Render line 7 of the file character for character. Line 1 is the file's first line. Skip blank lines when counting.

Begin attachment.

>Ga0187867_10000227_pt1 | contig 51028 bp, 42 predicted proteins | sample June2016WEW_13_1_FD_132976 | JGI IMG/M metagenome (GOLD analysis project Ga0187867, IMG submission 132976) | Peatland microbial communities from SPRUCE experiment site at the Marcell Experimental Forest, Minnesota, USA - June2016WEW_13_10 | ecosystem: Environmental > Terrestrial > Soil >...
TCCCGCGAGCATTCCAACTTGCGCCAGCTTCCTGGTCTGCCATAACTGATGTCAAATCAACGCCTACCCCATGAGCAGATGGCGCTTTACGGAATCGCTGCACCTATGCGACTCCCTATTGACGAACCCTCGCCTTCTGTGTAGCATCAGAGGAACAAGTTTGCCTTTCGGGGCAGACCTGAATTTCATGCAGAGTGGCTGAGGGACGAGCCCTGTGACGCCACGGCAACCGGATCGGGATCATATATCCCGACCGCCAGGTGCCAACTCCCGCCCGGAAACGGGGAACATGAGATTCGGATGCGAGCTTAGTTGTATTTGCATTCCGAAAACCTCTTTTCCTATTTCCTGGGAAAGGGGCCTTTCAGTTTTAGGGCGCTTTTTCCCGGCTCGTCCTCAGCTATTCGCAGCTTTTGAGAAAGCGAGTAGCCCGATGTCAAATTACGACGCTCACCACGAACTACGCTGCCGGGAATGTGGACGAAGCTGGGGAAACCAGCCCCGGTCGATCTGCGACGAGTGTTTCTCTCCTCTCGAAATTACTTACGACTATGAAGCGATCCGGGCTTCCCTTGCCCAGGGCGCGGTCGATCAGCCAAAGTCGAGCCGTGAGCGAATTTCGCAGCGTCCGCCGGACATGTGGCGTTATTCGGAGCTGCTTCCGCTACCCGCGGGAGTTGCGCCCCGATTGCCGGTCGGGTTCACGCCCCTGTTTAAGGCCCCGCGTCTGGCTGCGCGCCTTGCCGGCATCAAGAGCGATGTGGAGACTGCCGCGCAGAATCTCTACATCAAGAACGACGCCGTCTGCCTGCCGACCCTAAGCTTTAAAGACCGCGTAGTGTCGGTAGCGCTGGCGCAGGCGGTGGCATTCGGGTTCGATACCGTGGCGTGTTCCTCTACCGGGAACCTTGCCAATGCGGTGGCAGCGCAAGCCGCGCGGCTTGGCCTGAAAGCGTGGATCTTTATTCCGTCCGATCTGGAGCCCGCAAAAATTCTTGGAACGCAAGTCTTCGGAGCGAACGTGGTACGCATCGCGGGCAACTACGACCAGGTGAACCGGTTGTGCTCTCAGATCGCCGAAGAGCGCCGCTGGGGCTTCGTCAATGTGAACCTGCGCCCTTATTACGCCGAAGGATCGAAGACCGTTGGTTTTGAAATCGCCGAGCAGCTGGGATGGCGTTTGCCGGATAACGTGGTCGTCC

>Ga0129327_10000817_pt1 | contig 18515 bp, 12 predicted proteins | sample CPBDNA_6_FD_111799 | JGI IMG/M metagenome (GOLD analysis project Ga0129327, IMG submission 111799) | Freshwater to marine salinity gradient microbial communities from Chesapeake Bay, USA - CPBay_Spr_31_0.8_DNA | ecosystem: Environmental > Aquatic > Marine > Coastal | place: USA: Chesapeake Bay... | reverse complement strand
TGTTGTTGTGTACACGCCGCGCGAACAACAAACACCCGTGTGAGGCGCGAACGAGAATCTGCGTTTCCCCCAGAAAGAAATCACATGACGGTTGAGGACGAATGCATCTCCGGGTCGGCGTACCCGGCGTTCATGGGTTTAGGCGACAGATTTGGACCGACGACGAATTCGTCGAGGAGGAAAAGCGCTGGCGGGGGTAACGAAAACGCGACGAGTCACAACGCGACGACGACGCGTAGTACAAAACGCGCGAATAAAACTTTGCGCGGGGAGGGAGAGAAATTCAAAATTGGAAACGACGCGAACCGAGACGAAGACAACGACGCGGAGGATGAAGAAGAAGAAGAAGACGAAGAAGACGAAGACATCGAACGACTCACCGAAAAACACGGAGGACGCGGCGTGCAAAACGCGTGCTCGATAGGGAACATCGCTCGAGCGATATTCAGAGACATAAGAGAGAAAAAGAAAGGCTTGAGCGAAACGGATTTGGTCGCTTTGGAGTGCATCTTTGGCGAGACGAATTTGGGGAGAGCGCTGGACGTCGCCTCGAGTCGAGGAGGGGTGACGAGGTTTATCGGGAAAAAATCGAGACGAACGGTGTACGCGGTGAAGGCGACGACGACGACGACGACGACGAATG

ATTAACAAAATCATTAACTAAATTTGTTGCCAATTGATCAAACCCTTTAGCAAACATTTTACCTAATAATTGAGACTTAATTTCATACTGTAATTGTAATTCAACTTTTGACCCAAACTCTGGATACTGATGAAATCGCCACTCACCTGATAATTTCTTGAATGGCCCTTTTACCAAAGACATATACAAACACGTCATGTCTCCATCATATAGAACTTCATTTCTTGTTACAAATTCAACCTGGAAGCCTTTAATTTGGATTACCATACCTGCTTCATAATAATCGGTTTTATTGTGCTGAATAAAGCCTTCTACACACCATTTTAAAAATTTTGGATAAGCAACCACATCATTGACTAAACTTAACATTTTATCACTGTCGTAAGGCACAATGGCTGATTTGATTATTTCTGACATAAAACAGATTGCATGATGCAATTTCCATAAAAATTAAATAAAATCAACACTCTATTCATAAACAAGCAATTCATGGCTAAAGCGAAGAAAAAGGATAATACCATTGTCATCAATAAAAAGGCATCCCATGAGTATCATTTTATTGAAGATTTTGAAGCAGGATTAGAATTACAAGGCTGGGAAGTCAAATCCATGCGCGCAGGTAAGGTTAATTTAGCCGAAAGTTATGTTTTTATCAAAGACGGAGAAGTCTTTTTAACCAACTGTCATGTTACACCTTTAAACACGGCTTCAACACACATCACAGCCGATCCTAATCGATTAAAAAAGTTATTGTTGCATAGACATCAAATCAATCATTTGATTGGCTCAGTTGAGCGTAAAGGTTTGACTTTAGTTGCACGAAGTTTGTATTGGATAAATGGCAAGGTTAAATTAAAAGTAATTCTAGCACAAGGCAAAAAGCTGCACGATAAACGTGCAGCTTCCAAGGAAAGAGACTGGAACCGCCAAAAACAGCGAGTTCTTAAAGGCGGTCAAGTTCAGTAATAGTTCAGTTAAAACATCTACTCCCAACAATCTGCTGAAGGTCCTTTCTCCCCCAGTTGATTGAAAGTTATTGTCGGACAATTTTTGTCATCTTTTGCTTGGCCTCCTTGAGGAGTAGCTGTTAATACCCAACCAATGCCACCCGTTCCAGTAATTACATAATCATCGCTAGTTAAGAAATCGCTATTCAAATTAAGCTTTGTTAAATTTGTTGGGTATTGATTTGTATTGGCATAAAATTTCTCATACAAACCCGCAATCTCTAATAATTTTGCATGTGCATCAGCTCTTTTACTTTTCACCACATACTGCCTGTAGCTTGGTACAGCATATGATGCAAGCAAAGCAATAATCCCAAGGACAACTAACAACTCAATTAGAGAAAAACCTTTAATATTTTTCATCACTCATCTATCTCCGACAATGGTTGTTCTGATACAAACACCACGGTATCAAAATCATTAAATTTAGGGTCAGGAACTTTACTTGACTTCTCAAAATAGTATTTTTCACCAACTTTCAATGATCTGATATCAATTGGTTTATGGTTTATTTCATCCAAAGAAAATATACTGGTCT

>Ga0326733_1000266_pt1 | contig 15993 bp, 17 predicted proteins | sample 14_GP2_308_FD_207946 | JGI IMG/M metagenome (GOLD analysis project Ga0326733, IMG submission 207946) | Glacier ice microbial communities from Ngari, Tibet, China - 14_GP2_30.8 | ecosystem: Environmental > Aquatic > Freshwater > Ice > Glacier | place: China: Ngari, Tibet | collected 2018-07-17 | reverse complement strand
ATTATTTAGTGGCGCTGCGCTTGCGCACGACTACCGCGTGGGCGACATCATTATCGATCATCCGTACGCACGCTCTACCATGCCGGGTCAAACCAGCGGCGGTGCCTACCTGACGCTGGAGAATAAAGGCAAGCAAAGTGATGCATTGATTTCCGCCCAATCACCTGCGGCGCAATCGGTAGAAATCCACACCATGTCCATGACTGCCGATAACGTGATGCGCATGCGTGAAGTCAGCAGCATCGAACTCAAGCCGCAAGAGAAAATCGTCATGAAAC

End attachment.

ATTATTTAGTGGCGCTGCGCTTGCGCACGACTACCGCGTGGGCGACATCATTATCGATCATCCGTACGCACGCTCTACCATGCCGGGTCAAACCAGCGGCGGTGCCTACCTGACGCTGGAGAATAAAGGCAAGCAAAGTGATGCATTGATTTCCGCCCAATCACCTGCGGCGCAATCGGTAGAAATCCACACCATGTCCATGACTGCCGATAACGTGATGCGCATGCGTGAAGTCAGCAGCATCGAACTCAAGCCGCAAGAGAAAATCGTCATGAAAC